Found in 6 Collections and/or Records:
This is an artificial collection that contains digitized photographs and slides selected from various collections in the Archives of the American Soviet Jewry Movement, and other related collections at the American Jewish Historical Society. The physical part of the collection consists of one manuscript box containing 415 photographs that were separated from their parent collections.
The Bina Weinreich collection consists of correspondance, memos, articles, documents pertaining YIVO publications (Max Weinreich's "History of the Yiddish Language;" the "Language and Culture Atlas of Ashkenazic Jewry;" Nahum Stutchkoff's "Thesaurus of the Yiddish Language" and Alexander Harkavy's "Yiddish-English-Hebrew Dictionary"), Uriel Weinreich's publications "College Yiddish" and "English-Yiddish Yiddish-English Dictionary," as well as her own publications "Yiddish Folktales" and "Yidishe Folkmayses," personal papers, photographs, folklore and ethnographic materials collected by Bina Weinreich, lectures, papers given, offprints of articles, teaching material, and sound recordings from the "Dialect Project."
This collection documents the activities of a human rights grassroots organization on behalf of Jews in the Soviet Union. The collection features annual reports, calendars, general correspondence, announcement pamphlets, meeting fliers, banners used at rallies, miscellaneous speakers and conferences information, membership documents, and materials about engineering, legal, medical, youth, and women’s coalitions.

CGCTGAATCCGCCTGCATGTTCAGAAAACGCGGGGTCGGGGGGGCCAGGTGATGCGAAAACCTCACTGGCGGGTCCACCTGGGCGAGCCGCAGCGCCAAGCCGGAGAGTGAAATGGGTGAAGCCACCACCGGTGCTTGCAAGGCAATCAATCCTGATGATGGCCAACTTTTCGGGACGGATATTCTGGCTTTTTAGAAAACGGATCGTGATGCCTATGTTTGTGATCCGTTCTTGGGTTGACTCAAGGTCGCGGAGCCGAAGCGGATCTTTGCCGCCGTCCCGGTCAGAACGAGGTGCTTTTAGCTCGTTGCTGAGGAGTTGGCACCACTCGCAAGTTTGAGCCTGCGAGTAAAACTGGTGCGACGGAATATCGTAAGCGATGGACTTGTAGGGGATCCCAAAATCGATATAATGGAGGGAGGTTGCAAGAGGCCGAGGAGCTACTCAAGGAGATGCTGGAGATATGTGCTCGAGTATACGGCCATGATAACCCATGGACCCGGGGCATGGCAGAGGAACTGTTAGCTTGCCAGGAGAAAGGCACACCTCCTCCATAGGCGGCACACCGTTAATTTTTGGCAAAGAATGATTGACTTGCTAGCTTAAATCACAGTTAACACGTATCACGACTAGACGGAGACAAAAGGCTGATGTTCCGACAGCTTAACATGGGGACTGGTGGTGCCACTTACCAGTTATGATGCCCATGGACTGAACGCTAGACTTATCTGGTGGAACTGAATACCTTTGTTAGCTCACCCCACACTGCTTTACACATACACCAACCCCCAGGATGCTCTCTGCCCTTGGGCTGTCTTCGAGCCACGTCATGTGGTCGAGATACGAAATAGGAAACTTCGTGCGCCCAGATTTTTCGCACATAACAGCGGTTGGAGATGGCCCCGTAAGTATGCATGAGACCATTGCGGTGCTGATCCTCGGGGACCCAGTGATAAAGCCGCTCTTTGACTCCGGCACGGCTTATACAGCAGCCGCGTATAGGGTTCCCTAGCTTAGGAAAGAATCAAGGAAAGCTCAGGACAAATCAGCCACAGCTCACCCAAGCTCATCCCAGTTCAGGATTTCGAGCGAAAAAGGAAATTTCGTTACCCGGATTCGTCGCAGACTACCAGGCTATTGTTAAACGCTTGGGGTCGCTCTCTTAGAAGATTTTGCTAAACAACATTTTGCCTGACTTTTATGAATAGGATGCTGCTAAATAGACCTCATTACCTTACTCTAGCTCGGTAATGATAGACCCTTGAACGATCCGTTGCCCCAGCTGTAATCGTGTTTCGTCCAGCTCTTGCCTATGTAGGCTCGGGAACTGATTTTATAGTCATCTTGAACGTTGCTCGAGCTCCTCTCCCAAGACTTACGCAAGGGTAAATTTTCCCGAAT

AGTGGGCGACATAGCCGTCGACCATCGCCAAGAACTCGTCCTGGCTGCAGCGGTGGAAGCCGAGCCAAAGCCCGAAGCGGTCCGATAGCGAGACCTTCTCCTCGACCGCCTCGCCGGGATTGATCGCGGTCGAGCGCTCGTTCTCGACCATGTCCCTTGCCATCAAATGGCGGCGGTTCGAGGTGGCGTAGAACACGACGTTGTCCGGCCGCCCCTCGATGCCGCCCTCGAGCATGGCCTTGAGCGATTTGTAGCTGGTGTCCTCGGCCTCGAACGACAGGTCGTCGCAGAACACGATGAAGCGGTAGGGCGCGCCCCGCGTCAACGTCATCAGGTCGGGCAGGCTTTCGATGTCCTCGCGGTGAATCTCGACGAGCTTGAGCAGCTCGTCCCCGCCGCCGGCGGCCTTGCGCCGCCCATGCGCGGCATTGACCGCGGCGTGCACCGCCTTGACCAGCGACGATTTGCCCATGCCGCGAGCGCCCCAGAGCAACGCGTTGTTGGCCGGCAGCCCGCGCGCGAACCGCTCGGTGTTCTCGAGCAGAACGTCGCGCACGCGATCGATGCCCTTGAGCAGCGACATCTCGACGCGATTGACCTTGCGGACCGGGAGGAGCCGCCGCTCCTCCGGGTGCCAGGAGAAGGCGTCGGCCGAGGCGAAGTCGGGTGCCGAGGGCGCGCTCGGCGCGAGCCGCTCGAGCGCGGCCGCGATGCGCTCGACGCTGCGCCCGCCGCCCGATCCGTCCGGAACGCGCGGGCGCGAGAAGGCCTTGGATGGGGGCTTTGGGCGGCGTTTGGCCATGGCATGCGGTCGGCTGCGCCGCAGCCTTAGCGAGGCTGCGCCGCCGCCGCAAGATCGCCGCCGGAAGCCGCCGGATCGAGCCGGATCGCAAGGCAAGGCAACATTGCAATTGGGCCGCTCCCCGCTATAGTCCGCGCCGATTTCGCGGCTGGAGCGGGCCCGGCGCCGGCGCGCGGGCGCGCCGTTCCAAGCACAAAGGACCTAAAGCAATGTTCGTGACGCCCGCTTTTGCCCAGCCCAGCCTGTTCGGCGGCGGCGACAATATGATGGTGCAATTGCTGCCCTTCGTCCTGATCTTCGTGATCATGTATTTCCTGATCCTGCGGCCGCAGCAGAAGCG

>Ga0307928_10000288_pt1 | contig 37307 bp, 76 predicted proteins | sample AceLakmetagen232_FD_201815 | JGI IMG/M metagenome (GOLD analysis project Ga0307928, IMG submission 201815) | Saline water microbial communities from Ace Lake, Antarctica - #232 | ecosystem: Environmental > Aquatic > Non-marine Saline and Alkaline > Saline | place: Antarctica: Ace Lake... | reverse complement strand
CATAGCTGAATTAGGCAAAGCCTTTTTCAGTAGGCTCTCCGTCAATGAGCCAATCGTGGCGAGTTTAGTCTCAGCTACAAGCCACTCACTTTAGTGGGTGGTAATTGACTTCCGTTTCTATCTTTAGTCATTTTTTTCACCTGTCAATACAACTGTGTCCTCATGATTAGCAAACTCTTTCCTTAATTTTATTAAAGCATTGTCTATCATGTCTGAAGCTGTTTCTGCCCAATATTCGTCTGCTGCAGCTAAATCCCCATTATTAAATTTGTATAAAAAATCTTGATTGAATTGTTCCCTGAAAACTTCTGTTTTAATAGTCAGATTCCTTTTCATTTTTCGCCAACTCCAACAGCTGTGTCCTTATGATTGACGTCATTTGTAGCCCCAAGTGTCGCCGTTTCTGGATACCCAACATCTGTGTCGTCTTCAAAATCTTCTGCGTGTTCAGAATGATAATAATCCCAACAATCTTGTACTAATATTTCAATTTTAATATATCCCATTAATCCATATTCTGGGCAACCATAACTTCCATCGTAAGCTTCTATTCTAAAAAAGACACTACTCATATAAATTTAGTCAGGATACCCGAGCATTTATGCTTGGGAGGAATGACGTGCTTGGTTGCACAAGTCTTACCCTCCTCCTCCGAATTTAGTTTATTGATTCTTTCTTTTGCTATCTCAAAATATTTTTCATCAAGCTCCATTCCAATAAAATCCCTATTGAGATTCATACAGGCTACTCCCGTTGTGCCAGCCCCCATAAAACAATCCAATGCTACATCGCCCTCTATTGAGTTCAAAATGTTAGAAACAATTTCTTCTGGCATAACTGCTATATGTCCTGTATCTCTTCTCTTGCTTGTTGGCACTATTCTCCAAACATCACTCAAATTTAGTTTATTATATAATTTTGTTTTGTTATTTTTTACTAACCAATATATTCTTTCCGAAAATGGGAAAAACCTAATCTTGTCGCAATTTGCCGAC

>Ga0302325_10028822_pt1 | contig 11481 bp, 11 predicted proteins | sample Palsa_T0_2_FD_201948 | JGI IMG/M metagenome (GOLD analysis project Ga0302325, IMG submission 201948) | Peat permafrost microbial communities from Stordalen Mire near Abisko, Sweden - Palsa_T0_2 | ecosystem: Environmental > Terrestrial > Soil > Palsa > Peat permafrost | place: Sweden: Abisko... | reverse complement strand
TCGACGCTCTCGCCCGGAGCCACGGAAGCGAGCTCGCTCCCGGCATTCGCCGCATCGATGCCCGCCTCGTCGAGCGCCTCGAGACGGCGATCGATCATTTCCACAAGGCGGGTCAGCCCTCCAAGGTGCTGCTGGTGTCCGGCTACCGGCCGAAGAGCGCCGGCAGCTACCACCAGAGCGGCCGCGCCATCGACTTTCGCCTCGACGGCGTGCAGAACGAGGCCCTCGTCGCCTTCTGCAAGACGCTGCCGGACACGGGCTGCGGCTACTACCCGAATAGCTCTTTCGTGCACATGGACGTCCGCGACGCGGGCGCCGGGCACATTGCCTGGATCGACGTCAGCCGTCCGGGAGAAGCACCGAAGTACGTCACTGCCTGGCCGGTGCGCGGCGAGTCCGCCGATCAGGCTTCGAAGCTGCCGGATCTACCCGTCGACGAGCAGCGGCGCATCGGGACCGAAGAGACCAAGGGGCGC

The collection documents the National Jewish Welfare Board's (JWB) evolution from an organization founded in 1917 to provide support for soldiers in times of war to an agency involved in all aspects of Jewish life both in the United States and abroad. In 1990 JWB recreated itself as the Jewish Community Centers Association of North America.
Contains the surviving papers of Rabbi Tobias Geffen who served as a rabbi in New York City (1904-1907), Canton, Ohio (1907-1910), and Atlanta, Georgia (1910-1970). Includes extensive correspondence with members of his family, autobiographies in Yiddish and English (several versions) and other material relating to his personal life.